Students take part in 'week of action' for the abolition of tuition fees

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Costing more than £50,000, university has become an expense too far for many young people. But other attractive opportunities to develop their careers are available.

The eye-watering sums needed to attend university led to current, aspiring and past students protesting at institutions across the country last week.

The protests were organised by the Student Assembly Against Austerity and the National Campaign Against Fees and Cuts for the abolition of tuition fees.

At Durham, Falmouth and London Metropolitan University, among others, students opened stalls and organised sit-ins protesting for the abolition of tuition fees. The rallies are intended to build support among the student community before a national demonstration takes place on November 19 in central London. Up to 10,000 people are expected to attend, the largest since the 2010 protests.

Fiona Edwards, one of the organisers of the Student Assembly Against Austerity, said: “We’re asking for a free education and are getting the word out. We’re having lots of stalls, banner drops and public meetings. This is the beginning of a whole series of action between now and the general election to raise the demands of the student movement and put politicians under pressure to support us.”

The value of a university degree has also been brought into question in some quarters, especially for working class students. For example, the Institute for Fiscal Studies recently showed that private school-educated workers earn 7% more than state-educated peers even if they went to the same university and do the same job.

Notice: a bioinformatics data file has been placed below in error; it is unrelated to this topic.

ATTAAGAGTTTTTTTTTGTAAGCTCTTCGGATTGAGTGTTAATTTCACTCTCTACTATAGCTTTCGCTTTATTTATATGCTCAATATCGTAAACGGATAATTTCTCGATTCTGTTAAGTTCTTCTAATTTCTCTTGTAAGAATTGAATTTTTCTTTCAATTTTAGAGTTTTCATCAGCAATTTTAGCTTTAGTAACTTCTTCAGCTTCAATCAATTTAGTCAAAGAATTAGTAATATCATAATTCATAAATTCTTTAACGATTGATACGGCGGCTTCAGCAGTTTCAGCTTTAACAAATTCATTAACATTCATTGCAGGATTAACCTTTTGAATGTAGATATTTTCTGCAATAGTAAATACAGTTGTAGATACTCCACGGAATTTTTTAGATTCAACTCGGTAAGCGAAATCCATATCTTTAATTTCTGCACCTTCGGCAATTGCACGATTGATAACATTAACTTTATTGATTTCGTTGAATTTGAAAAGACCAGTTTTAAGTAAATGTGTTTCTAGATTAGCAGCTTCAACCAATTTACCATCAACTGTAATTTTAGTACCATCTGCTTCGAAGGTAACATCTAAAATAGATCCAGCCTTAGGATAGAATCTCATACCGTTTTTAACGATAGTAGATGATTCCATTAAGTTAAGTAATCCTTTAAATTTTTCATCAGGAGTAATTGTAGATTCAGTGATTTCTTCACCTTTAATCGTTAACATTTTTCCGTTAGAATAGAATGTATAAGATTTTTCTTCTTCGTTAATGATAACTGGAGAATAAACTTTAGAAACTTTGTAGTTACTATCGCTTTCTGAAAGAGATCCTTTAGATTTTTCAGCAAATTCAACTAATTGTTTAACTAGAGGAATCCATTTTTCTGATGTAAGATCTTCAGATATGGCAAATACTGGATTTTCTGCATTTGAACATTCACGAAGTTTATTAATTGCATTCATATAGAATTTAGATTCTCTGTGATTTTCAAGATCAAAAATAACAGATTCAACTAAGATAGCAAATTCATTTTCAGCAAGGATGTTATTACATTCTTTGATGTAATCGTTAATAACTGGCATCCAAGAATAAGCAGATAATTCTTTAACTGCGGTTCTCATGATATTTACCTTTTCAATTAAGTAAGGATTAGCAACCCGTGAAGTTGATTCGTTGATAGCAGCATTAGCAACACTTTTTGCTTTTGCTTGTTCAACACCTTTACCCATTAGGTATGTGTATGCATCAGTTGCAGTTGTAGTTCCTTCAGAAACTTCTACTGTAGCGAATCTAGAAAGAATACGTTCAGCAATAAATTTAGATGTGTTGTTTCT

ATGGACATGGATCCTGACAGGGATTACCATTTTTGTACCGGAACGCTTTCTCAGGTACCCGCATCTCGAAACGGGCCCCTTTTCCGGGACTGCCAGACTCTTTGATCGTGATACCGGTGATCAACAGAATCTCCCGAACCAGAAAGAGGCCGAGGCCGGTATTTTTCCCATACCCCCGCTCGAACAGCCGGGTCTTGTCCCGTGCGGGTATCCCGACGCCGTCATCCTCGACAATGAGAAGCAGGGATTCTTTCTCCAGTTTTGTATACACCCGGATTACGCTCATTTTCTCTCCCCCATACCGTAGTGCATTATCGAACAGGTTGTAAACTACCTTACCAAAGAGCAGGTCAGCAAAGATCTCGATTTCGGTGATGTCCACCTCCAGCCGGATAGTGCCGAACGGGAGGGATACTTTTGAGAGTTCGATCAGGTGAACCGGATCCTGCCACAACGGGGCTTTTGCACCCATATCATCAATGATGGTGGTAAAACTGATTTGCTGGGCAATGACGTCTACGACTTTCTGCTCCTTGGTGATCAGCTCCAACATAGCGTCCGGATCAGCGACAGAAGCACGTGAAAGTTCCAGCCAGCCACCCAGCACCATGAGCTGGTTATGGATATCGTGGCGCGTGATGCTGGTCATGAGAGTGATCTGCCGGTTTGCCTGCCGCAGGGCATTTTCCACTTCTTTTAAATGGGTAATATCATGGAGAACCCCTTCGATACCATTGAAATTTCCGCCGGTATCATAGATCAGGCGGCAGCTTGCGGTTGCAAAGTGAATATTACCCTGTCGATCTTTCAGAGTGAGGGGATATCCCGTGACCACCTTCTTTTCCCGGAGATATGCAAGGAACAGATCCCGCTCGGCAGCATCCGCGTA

The multiple problems associated with university education are leading many individuals to consider other routes. There are a variety of well-recognised professional qualifications, available across many industries, which can be taken by young people looking for a starting point for their career.

One example would be the popular AAT Accounting Qualification, which provides expert training in all aspects of accounting and finance without the large university debts. Teaching students a range of theoretical and practical skills, the AAT qualification is recognised by employers across the country.

AAT’s research shows people equipped with high-level vocational qualifications are more likely to find a job, with only 4.5% of those with Level 4 and above qualifications being unemployed. This compares favourably to 12.1% of recent graduates and 7.8% of the general population.

Like many others, if you are also seeking alternative routes to building a successful career then please visit our AAT website and use our easy careers navigator tool to see how AAT  can boost your career prospects!

Jermaine Haughton is a journalist and digital media professional.

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